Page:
How "halal" is halal nail polish? Here's what you need to know
One of the essential duties as a Muslim is to perform the five daily prayers, all of which require an individual to take wudu, or ablution, beforehand. The practice requires all parts of the face, head, arms and feet to be covered entirely by water in order to be valid, so as a result, the general consensus is that Muslims are unable to use nail polish as typical formulas create an impermeable coat over the nail.
However, over the last couple of years, an entirely new formulation of nail polish has surfaced in the market: Breathable, water-permeable “halal” nail polish. Boasting a formula that allows water and air to reach the nails, the products were hailed as a complete game-changer upon their release, allowing Muslim women to get trendy mani-pedis without compromising their ability to pray.
Naturally, the demand for these products shot up almost immediately after they were announced, with stock flying off the shelves and countless nail salons promoting their new “halal mani-pedis”.
However, many have voiced their concerns over exactly how halal the products are. In reality, the breathability and water permeability of many halal nail polish brands such as Orly Breathable have been found to be insufficient when it comes to ablution; they still create a peel-able barrier over the nail. This barrier is technically breathable, but the catch is that it requires at least 10-15 seconds for the water to fully permeate through. Considering that realistically, the average individual only spends a fraction of that time washing their hands and feet during ablution, the nail underneath the nail polish is technically yet to be cleansed, and that the wudu is invalid.
On that strain, although many brands use the term breathable and water-permeable interchangeably, they are not one in the same. The biggest difference is that the genuine water-permeable formulations on the market are non-peelable (they don't create a barrier over the nail) and genuinely do allow water down to the nail. However, it should be mentioned that any more than one or two coats of polish compromises the water-permeability considerably. So despite the product being 'halal', if you're gunning for a flawless manicure and painting on enough coats for a solid colour, you're setting yourself up for failure.
The video below shows this really clearly—breathable nail polish isn't water-permeable, and water-permeable nail polish is (in thin coats).
This is a bummer if you were excited about the prospect of painted nails all year round but, unfortunately, most religious authorities agree that halal nail polish isn’t actually halal at all.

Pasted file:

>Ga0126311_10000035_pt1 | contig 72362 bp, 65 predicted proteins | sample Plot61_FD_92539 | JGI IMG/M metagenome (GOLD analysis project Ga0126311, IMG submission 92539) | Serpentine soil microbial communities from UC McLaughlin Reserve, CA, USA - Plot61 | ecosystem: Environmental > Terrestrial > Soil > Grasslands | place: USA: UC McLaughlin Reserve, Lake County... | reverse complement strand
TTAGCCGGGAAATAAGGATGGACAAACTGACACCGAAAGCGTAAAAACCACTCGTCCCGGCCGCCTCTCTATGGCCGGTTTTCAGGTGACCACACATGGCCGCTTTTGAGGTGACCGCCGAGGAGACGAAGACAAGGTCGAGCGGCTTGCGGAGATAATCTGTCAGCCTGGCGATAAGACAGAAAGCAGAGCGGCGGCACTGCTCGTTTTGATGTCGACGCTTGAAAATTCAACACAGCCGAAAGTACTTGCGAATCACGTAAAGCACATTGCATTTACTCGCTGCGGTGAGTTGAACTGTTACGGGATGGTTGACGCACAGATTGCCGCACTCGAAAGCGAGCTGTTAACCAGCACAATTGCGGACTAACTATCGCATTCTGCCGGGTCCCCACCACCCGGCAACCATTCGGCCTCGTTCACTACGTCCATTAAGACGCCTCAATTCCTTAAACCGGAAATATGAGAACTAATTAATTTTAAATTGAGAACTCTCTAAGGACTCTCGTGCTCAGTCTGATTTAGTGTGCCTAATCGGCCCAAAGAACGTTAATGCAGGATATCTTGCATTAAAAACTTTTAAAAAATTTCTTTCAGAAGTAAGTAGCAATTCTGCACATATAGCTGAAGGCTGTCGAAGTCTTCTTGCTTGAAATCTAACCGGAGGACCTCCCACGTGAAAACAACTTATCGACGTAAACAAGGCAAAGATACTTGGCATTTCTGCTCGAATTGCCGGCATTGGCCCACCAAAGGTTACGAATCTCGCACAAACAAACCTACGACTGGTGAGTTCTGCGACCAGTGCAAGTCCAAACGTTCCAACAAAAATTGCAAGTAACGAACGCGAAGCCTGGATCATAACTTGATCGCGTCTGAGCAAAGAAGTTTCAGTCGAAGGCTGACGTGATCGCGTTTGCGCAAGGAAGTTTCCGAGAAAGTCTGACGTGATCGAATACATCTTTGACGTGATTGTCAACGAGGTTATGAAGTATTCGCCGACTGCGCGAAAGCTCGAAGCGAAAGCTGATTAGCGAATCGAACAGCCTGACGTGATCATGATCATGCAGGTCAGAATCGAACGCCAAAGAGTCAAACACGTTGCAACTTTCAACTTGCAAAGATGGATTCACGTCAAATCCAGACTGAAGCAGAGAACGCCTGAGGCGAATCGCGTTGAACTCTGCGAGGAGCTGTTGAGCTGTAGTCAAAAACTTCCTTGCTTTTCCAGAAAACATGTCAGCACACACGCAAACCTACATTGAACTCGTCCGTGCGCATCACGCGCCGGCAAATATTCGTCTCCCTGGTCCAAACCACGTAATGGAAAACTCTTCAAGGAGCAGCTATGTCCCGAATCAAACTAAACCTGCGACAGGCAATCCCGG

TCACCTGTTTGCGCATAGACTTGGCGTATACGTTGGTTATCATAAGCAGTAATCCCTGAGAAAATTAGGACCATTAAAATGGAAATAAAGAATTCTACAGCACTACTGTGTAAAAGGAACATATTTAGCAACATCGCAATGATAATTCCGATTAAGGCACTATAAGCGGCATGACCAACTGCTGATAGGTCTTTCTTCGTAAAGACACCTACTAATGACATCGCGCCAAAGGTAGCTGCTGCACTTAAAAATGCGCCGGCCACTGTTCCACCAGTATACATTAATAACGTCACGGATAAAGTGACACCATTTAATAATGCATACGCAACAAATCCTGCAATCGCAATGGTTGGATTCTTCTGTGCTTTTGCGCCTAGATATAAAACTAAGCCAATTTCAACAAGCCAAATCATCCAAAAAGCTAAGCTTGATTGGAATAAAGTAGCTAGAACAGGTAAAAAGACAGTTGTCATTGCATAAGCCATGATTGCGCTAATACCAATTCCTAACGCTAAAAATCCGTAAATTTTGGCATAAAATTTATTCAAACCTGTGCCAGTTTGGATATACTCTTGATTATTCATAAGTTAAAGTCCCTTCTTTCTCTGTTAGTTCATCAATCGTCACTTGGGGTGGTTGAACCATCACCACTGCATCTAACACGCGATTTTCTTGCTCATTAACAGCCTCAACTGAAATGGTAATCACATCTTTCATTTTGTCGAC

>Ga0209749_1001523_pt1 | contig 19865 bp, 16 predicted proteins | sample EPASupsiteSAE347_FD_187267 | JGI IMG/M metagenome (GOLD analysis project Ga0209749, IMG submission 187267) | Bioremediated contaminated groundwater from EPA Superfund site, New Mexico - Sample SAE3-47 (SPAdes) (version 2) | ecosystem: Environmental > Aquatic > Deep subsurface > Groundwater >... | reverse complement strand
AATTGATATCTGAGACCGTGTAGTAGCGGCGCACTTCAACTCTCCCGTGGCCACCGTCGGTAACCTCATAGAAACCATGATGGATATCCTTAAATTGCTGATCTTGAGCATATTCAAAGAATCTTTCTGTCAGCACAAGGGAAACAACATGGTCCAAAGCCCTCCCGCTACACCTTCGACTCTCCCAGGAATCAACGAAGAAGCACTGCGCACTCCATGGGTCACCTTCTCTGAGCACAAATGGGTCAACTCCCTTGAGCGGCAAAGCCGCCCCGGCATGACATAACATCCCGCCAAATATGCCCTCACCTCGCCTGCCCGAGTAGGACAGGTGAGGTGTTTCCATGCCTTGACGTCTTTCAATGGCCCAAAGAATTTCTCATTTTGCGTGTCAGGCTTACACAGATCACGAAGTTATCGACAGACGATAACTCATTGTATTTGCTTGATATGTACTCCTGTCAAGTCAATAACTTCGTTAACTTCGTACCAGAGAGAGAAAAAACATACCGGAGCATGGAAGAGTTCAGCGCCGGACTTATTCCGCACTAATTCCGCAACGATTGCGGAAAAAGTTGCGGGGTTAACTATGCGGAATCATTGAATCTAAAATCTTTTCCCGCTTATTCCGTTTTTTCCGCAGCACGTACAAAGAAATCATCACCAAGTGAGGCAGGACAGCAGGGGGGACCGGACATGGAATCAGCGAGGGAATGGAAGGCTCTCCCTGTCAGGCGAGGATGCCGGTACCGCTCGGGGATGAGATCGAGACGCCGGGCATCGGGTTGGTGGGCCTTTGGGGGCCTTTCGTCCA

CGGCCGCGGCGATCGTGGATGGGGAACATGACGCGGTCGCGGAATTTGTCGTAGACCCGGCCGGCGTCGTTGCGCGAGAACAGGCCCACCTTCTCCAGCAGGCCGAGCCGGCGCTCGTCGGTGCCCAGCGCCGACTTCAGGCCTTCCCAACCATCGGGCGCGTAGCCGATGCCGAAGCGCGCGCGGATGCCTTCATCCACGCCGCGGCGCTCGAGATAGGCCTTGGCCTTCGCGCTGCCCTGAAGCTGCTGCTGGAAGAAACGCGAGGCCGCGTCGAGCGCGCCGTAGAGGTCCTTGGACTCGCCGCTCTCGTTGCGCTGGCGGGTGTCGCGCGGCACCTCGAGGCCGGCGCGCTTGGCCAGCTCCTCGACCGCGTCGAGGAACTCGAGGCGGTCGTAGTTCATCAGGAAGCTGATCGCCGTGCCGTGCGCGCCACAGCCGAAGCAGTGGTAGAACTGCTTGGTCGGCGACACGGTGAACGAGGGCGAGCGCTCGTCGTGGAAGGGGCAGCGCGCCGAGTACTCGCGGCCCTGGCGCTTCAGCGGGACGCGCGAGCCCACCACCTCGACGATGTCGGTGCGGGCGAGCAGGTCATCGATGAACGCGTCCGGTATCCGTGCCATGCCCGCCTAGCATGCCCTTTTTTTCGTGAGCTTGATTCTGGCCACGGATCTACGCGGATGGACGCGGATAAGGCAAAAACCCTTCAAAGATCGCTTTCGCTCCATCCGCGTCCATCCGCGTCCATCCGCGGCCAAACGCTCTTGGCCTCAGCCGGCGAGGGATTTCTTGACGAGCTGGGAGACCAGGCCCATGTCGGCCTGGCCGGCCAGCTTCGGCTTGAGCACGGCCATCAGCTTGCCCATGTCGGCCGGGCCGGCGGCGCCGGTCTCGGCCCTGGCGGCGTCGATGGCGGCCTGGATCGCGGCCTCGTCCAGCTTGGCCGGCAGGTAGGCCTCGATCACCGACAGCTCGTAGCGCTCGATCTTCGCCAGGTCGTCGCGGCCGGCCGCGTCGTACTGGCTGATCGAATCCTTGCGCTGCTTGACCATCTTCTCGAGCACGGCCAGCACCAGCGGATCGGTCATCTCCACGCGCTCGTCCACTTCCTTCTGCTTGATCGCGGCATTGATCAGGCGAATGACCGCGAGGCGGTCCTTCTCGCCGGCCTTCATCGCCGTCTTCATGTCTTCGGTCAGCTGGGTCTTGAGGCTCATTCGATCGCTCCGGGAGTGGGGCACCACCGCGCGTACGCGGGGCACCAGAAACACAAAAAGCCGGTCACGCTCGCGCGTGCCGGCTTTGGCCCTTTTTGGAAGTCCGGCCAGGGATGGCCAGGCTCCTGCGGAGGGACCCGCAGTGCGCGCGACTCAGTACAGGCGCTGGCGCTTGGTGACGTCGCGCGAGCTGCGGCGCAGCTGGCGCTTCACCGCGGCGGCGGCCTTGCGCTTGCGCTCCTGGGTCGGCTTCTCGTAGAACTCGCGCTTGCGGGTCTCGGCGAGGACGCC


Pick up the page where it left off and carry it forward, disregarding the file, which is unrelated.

In fact, there isn't a standardised criteria for the halal certification of nail polish. Some consider formulations free-of-pork products and byproducts to be halal, while others prioritise the function of the products (such as its water permeability). Apart from that, some companies have obtained a halal certification after making 'donations' to halal certification boards with questionable credibility.
Don't despair, though! There are plenty of options for you ladies who still want to indulge in all things nails without compromising prayer time.
Using your *monthly pass* to its full advantage
This is probably something you already do, but your period is the perfect excuse to get a guilt-free manicure—seeing as it's the one week (give or take) a month that women are not required to pray, there's nothing stopping you from painting your nails.
Use henna to colour your nails
A beauty relic of many cultures, henna is a natural plant dye most popularly used for temporary tattoos. Henna paste is halal as it only stains the nails instead of creating a coat—unlike normal nail polish—meaning that water can easily penetrate down to the nail.
Stick on nail art is a great solution. If you’ve got a big event and want to look your best, instead of sitting through a two-hour mani pedi session and paying way too much just to take it off the very next day (or that same evening!), try some stick-on nails. They apply in seconds and are reusable, making them a good investment—just opt for adhesive rather than nail glue to make them easier to remove.
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